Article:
3. Noonan Syndrome (NS) (n.d.). Genetic and Rare Diseases Information Center (GARD). Retrieved from https://rarediseases.info.nih.gov/guides/7751/noonan-syndrome

Genetic and Rare Diseases Information Center

The Genetic and Rare Diseases Information Center (GARD) is a central resource that provides reliable and up-to-date information about genetic and rare diseases. GARD supports patients, their families, and healthcare providers by providing information on the causes, symptoms, inheritance, and frequency of these conditions.

Noonan syndrome with multiple lentigines (NSML), also known as LEOPARD syndrome, is a rare genetic condition that affects multiple body systems. It is often characterized by lentigines, which are dark spots on the skin, and various other clinical features such as short stature, heart defects, and ocular abnormalities.

The main gene associated with NSML is PTPN11, but other genes such as RAF1 and LZTR1 have also been found to cause the condition. Genetic testing can help confirm a diagnosis of NSML by identifying mutations in these genes.

Patients with NSML require regular medical monitoring and may benefit from treatments tailored to their specific symptoms. Research studies, such as those listed on clinicaltrialsgov and PubMed, are constantly underway to learn more about the condition and develop new treatment options.

There is currently no cure for NSML, but various interventions and therapies can help manage the symptoms and improve quality of life. Patients and their families can also benefit from support and advocacy organizations that provide resources and information about the condition.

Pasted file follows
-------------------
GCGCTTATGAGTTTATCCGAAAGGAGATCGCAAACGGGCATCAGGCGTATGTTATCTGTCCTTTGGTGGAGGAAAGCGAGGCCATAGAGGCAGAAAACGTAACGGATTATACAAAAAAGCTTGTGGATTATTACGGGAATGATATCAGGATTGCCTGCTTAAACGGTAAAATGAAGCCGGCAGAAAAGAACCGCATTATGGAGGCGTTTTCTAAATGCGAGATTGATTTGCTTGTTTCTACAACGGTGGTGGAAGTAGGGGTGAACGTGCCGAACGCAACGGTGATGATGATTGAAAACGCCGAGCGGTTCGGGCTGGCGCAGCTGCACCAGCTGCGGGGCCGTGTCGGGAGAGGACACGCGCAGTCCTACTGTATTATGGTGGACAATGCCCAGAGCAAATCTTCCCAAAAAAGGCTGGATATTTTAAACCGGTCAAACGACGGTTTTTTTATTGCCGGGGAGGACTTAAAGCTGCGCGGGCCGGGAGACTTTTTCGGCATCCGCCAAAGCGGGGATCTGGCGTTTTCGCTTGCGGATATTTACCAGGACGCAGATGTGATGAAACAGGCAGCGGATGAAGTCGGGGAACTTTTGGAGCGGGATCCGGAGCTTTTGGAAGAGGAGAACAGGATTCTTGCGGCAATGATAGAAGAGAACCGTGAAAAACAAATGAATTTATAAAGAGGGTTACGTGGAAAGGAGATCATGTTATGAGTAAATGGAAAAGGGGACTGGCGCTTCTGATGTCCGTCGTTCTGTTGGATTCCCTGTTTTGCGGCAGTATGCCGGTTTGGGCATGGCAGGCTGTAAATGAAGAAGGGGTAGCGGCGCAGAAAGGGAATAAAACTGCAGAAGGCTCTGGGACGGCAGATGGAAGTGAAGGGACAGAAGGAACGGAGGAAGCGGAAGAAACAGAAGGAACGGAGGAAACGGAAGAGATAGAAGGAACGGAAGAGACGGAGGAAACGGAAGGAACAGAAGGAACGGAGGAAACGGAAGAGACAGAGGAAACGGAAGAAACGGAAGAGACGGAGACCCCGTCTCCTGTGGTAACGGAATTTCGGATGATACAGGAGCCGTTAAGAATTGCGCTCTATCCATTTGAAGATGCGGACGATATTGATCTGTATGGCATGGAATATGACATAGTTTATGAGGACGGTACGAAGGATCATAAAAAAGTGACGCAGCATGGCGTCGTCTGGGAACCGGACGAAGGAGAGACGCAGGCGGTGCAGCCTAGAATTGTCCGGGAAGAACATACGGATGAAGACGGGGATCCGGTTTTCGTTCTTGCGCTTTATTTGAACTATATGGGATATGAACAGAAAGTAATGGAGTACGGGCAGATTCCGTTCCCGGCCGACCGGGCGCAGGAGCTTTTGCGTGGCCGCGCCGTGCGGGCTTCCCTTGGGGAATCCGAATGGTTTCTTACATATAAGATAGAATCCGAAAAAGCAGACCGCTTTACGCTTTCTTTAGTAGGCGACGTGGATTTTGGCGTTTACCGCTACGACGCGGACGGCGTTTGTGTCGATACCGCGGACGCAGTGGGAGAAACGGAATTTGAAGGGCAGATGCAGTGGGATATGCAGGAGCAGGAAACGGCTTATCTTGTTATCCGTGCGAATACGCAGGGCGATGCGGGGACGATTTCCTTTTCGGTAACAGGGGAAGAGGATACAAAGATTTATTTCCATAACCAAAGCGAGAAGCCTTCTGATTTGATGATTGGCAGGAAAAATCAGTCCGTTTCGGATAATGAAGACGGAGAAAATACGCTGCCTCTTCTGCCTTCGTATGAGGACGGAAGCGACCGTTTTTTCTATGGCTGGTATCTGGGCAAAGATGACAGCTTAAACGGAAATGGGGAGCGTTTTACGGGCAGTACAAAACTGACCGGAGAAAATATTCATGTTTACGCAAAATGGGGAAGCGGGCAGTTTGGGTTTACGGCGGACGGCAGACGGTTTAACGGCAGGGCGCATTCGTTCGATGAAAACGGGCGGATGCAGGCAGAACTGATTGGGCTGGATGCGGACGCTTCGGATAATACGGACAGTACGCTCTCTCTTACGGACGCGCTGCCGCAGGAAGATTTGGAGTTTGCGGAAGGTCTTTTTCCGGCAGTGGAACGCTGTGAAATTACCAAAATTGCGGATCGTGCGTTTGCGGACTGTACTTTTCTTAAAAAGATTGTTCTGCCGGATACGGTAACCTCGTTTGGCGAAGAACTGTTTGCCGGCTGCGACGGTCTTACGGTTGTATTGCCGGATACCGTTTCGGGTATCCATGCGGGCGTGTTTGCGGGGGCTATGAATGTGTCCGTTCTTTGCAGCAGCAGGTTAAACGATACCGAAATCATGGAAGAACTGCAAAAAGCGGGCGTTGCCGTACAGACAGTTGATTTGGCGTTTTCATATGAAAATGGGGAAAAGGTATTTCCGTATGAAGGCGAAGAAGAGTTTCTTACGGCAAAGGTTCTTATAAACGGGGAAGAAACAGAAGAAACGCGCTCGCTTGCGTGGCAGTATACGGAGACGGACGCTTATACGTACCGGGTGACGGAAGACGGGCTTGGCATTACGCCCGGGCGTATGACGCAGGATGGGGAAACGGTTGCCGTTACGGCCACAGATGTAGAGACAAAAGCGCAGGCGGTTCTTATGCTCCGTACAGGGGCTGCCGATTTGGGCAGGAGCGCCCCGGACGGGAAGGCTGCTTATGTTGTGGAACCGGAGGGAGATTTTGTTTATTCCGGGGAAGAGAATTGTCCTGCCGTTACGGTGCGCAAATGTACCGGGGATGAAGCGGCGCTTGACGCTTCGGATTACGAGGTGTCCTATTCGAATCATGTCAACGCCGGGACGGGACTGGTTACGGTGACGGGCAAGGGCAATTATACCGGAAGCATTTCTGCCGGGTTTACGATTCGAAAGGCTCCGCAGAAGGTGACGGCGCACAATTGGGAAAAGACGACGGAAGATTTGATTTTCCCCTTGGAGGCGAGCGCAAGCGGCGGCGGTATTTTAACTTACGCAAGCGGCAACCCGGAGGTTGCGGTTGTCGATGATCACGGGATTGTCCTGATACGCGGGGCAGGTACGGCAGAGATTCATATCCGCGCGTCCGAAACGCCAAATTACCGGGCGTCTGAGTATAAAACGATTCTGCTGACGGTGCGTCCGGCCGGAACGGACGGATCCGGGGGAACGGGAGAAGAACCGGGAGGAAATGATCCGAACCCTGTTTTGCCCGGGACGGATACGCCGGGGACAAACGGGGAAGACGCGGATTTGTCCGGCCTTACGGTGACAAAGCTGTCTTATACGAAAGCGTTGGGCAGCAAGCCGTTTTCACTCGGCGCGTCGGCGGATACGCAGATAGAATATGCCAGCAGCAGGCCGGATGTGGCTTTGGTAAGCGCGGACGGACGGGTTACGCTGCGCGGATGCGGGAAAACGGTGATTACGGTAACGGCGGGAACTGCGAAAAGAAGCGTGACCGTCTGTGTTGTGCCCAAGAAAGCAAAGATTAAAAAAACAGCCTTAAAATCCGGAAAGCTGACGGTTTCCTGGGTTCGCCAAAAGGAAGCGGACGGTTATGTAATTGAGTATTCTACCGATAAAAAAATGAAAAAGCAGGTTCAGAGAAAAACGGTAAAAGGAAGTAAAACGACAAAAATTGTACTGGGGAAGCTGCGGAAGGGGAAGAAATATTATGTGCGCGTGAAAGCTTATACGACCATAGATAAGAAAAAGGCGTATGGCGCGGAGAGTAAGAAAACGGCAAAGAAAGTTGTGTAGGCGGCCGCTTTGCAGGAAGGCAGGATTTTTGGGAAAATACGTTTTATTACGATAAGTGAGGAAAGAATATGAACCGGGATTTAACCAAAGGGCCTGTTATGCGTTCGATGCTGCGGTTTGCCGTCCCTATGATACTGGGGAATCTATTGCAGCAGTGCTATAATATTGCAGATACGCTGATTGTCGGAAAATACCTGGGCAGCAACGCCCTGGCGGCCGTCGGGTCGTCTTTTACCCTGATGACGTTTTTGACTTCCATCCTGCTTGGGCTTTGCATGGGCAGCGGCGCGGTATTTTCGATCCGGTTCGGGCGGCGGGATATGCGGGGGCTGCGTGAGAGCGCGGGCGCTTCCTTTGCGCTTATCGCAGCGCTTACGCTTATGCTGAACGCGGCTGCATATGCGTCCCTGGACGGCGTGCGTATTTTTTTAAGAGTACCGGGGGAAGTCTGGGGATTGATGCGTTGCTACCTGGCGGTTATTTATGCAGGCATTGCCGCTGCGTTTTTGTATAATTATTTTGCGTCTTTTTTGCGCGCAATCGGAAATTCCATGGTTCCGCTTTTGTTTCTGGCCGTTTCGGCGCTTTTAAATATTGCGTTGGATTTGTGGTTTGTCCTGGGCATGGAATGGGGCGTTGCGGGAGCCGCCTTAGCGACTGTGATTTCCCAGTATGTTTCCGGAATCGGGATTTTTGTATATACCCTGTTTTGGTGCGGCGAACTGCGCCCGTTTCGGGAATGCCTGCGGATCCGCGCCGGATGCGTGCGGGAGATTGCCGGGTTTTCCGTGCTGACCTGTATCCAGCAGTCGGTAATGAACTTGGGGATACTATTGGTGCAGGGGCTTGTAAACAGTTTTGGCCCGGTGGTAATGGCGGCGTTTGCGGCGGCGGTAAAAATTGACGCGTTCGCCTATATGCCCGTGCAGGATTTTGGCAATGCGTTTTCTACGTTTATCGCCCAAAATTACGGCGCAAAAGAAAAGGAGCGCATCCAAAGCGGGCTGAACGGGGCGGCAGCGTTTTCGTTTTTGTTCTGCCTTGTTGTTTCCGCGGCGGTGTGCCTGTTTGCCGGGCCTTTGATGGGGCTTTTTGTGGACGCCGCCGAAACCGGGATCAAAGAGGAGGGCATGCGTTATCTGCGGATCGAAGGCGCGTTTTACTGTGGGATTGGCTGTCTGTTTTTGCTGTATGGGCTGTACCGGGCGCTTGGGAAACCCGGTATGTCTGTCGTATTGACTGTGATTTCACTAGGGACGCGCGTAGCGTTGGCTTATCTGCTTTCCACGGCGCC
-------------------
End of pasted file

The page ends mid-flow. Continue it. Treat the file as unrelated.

For more information on NSML and other rare diseases, GARD provides a comprehensive list of articles, scientific references, and additional resources. The GARD website also offers contact information for various support organizations that can provide assistance and guidance.

Sources and References:
– Zhang, M., et al. (2015). Genetic basis of leop… [PubMed]
– OMIM Entry – #151100 – NOONAN SYNDROME 6; NS6 [OMIM]
– The Noonan Syndrome Foundation: What is Noonan… [The Noonan Syndrome Foundation]

Patient Support and Advocacy Resources

Patients and families affected by Noonan syndrome with multiple lentigines can benefit from various resources that provide information, support, and advocacy.

1. Noonan Syndrome Foundation: This organization supports individuals with Noonan syndrome and provides resources for education, advocacy, and research. Their website offers information about the condition, support programs, and opportunities to connect with other affected individuals and families.

2. Rare Diseases: The Rare Diseases website provides comprehensive information about rare conditions, including Noonan syndrome with multiple lentigines. It offers an overview of the disease, symptoms, diagnosis, and treatment options, as well as links to additional resources.